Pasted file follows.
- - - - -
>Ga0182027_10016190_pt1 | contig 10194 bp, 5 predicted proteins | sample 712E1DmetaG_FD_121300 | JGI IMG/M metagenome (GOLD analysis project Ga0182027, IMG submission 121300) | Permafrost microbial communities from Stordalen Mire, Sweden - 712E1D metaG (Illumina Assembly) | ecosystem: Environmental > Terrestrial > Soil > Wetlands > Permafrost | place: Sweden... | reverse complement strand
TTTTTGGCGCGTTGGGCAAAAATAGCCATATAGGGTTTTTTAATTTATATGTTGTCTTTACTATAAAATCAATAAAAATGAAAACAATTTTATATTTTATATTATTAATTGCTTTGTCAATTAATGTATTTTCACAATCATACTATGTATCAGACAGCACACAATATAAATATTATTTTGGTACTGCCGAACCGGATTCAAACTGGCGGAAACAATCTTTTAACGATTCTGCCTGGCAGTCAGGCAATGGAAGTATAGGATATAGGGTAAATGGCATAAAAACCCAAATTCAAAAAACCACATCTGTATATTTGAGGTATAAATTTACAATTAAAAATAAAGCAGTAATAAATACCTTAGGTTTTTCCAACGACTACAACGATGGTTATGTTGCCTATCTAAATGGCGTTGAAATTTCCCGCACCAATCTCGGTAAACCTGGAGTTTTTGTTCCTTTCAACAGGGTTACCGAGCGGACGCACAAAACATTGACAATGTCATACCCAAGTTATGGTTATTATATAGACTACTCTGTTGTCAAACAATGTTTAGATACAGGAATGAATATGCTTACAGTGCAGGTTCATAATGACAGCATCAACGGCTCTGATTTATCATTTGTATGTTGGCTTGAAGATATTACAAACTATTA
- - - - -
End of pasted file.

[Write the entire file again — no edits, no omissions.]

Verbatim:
>Ga0182027_10016190_pt1 | contig 10194 bp, 5 predicted proteins | sample 712E1DmetaG_FD_121300 | JGI IMG/M metagenome (GOLD analysis project Ga0182027, IMG submission 121300) | Permafrost microbial communities from Stordalen Mire, Sweden - 712E1D metaG (Illumina Assembly) | ecosystem: Environmental > Terrestrial > Soil > Wetlands > Permafrost | place: Sweden... | reverse complement strand
TTTTTGGCGCGTTGGGCAAAAATAGCCATATAGGGTTTTTTAATTTATATGTTGTCTTTACTATAAAATCAATAAAAATGAAAACAATTTTATATTTTATATTATTAATTGCTTTGTCAATTAATGTATTTTCACAATCATACTATGTATCAGACAGCACACAATATAAATATTATTTTGGTACTGCCGAACCGGATTCAAACTGGCGGAAACAATCTTTTAACGATTCTGCCTGGCAGTCAGGCAATGGAAGTATAGGATATAGGGTAAATGGCATAAAAACCCAAATTCAAAAAACCACATCTGTATATTTGAGGTATAAATTTACAATTAAAAATAAAGCAGTAATAAATACCTTAGGTTTTTCCAACGACTACAACGATGGTTATGTTGCCTATCTAAATGGCGTTGAAATTTCCCGCACCAATCTCGGTAAACCTGGAGTTTTTGTTCCTTTCAACAGGGTTACCGAGCGGACGCACAAAACATTGACAATGTCATACCCAAGTTATGGTTATTATATAGACTACTCTGTTGTCAAACAATGTTTAGATACAGGAATGAATATGCTTACAGTGCAGGTTCATAATGACAGCATCAACGGCTCTGATTTATCATTTGTATGTTGGCTTGAAGATATTACAAACTATTA